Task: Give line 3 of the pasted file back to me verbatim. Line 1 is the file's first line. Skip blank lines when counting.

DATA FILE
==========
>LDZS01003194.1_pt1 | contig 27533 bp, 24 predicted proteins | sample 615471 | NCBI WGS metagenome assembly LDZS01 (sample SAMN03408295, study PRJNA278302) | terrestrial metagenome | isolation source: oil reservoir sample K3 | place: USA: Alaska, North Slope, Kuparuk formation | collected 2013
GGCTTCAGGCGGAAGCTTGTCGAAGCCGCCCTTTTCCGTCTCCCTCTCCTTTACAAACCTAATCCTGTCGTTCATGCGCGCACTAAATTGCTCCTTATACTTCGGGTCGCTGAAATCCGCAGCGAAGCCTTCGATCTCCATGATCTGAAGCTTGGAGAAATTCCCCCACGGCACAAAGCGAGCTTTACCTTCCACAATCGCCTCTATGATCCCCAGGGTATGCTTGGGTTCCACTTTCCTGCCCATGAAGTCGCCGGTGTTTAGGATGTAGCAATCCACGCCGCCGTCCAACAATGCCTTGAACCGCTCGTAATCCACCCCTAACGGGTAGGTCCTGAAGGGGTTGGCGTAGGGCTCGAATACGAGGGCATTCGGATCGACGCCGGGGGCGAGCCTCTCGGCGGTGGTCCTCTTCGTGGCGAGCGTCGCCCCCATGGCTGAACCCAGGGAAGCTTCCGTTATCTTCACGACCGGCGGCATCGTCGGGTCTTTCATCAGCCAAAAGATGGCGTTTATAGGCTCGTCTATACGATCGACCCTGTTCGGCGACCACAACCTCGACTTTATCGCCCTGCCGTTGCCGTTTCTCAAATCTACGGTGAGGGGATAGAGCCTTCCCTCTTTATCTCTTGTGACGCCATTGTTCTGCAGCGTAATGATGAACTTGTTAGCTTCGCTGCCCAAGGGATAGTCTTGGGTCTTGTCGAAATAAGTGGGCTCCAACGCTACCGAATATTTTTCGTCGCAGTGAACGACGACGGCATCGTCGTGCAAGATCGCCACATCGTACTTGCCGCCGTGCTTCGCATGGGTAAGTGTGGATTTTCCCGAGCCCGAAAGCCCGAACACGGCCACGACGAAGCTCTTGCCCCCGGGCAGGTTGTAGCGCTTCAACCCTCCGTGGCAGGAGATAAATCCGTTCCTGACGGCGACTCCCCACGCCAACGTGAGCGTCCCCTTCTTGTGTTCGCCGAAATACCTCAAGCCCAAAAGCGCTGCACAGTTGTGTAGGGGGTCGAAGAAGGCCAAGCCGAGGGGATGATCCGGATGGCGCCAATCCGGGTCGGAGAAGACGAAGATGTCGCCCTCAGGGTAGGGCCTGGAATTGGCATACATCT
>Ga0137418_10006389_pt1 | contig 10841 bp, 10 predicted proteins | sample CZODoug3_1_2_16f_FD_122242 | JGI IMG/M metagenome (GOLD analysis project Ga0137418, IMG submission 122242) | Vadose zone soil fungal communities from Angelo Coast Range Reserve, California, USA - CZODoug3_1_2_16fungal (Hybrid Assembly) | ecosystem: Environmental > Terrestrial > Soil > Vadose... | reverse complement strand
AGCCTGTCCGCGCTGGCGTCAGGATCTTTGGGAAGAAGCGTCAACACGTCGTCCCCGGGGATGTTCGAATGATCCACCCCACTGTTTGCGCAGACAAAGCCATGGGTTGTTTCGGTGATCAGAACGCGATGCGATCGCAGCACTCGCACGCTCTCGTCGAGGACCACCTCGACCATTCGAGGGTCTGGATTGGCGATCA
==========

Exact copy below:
>Ga0137418_10006389_pt1 | contig 10841 bp, 10 predicted proteins | sample CZODoug3_1_2_16f_FD_122242 | JGI IMG/M metagenome (GOLD analysis project Ga0137418, IMG submission 122242) | Vadose zone soil fungal communities from Angelo Coast Range Reserve, California, USA - CZODoug3_1_2_16fungal (Hybrid Assembly) | ecosystem: Environmental > Terrestrial > Soil > Vadose... | reverse complement strand